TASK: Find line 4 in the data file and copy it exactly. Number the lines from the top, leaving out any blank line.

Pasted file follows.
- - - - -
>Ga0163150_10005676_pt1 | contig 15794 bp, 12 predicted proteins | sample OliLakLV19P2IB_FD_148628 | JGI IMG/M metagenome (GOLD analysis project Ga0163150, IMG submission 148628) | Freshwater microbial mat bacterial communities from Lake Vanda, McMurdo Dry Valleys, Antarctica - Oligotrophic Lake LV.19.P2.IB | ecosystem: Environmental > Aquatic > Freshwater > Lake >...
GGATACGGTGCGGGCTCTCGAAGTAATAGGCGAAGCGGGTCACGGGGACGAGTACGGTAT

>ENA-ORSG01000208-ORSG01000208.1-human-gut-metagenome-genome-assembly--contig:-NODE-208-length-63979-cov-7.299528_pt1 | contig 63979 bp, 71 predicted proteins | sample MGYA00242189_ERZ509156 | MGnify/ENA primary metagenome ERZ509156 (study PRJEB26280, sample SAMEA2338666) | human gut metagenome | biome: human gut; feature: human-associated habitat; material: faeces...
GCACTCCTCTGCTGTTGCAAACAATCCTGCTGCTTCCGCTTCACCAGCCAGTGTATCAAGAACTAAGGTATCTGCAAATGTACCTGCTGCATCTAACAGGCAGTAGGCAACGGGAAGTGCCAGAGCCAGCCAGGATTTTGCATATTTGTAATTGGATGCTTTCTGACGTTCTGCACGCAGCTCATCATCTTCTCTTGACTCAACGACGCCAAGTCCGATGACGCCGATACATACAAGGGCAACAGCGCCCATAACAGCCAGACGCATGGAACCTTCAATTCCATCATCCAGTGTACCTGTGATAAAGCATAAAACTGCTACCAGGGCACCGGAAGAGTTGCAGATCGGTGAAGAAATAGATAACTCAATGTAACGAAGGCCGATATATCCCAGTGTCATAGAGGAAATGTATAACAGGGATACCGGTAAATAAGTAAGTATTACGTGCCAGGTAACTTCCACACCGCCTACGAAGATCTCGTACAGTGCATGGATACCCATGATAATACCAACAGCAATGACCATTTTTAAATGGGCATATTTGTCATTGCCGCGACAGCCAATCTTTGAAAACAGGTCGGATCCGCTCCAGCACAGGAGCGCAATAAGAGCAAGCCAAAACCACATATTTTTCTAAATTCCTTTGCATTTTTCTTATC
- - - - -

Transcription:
GCACTCCTCTGCTGTTGCAAACAATCCTGCTGCTTCCGCTTCACCAGCCAGTGTATCAAGAACTAAGGTATCTGCAAATGTACCTGCTGCATCTAACAGGCAGTAGGCAACGGGAAGTGCCAGAGCCAGCCAGGATTTTGCATATTTGTAATTGGATGCTTTCTGACGTTCTGCACGCAGCTCATCATCTTCTCTTGACTCAACGACGCCAAGTCCGATGACGCCGATACATACAAGGGCAACAGCGCCCATAACAGCCAGACGCATGGAACCTTCAATTCCATCATCCAGTGTACCTGTGATAAAGCATAAAACTGCTACCAGGGCACCGGAAGAGTTGCAGATCGGTGAAGAAATAGATAACTCAATGTAACGAAGGCCGATATATCCCAGTGTCATAGAGGAAATGTATAACAGGGATACCGGTAAATAAGTAAGTATTACGTGCCAGGTAACTTCCACACCGCCTACGAAGATCTCGTACAGTGCATGGATACCCATGATAATACCAACAGCAATGACCATTTTTAAATGGGCATATTTGTCATTGCCGCGACAGCCAATCTTTGAAAACAGGTCGGATCCGCTCCAGCACAGGAGCGCAATAAGAGCAAGCCAAAACCACATATTTTTCTAAATTCCTTTGCATTTTTCTTATC